Feedback and speech act

Good feedback is specific and actionable. That’s one trait that separates it from complaint and criticism

So, how to formulate feedback that’s specific and actionable?

We acknowledge that there are many ways to come up with feedback that’s specific and actionable. One we’d like to explore in this writing is from the speech act perspective.

“Speech act is a part of pragmatics where there are certain aims beyond the words or phrases when a speaker says something. Speech acts are acts that refer to the action performed by produced utterances.” — Agus Hidayat

Speech acts are the linguistic patterns that we use in daily conversation. Whenever we make offers and requests, give invitations, promises, apologies, and the like, we’re actually using a speech act.

There are many types of speech acts, but 2 that we’ll focus on here are assertion and assessment.

Assertion is a statement of facts, it’s something that’s true or false, yes or no. Below are examples of assertion:

  • I’m 175cm tall
  • I have a mother
  • The meeting lasted for 60 minutes
  • The proposal consists of background, timeline, project implementation, and pricing scheme
  • It takes me 1 hour 20 minutes to complete the task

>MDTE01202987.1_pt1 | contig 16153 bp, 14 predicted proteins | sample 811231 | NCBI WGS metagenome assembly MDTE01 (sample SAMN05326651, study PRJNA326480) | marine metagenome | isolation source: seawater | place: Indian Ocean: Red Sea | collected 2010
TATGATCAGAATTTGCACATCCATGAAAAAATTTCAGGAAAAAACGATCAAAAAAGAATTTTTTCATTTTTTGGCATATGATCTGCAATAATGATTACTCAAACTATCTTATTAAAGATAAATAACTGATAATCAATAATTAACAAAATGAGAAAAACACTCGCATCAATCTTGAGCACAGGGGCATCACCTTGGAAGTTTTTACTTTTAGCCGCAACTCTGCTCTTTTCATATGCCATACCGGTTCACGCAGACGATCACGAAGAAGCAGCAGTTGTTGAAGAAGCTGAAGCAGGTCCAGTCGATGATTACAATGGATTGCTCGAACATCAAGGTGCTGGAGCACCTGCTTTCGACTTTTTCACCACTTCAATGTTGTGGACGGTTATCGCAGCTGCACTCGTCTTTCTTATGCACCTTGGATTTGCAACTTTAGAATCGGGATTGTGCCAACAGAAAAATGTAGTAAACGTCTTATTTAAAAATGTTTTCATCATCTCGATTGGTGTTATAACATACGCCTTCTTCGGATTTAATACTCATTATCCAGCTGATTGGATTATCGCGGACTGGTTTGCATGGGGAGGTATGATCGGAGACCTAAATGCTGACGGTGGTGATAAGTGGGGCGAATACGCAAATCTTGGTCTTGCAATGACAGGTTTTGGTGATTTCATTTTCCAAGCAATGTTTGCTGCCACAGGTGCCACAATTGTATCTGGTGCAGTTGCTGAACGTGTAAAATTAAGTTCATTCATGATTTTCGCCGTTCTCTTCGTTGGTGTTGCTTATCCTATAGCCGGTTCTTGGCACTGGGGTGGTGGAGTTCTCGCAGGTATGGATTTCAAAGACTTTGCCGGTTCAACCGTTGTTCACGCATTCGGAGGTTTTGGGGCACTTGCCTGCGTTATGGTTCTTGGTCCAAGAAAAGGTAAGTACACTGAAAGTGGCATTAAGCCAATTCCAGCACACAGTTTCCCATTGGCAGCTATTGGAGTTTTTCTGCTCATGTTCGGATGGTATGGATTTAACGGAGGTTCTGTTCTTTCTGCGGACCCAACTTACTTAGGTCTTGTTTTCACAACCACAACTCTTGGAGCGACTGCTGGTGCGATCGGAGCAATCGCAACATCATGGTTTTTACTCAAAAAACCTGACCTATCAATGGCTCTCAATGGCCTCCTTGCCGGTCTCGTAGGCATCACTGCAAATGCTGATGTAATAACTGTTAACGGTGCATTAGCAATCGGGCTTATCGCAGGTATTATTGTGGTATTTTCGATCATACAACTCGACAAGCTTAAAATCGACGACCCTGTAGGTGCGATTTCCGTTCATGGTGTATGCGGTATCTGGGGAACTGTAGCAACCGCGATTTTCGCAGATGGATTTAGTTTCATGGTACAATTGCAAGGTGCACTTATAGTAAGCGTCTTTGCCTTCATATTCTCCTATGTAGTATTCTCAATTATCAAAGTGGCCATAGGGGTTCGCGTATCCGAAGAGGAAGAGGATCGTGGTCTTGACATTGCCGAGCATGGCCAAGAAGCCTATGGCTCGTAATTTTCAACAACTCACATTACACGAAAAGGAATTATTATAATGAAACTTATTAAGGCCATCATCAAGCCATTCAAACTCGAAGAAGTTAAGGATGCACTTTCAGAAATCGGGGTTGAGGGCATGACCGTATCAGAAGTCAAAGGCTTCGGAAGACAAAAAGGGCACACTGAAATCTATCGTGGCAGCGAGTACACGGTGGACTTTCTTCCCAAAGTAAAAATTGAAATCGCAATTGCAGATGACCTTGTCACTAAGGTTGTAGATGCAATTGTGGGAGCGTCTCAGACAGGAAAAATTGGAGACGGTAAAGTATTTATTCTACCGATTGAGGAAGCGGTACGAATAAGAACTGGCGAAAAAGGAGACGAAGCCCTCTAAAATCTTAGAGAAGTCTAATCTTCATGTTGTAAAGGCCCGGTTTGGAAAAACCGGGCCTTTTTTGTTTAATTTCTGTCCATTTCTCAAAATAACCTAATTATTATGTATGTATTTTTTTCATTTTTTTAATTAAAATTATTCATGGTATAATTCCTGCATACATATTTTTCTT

Assessment, on the other hand, is a statement of opinions. You either agree or disagree with the statement. Below are examples of assessment:

  • I’m short
  • I have a wonderful mother
  • The meeting is long
  • The content of the proposal is not enough
  • The task is too difficult for me to complete
A comparison of assertion and assessment

If you pay attention, our perspective is mostly shaped by our assessments.

  • My manager is mean and unfriendly.
  • This project demands a lot of my time and effort.
  • It's hard to get a promotion in this office.
  • My direct reports are difficult to manage. 
  • I don't feel challenged in my current job.

Assessment also influences how one gives feedback. In fact, it’s more accurate to say one’s assessment can actually be a part of feedback that one gives to others. 

Here exercising caution is necessary. When your feedback solely consists of assessment, it’d be hard to make it specific and actionable.  More often than not, feedback that only has assessment can quickly turn into a complaint or criticism. 

Let’s look at 2 examples.

  1. “You’re not professional enough” is a complaint because it’s neither specific nor actionable, and it focuses on a person’s behavior or action. If we examine further, that statement only consists of one’s assessment, specifically one’s interpretation of professionality or lack thereof.
  2. “You’re an unprofessional jerk” is a criticism because while it’s neither specific nor actionable, it also targets a person’s character (“jerk”). The statement, as it turns out, is made up solely by one’s assessment of another person’s character. There’s no observable facts or assertion here.

Thus, one alternative to keep your feedback specific and actionable is by using both assertions and assessments.


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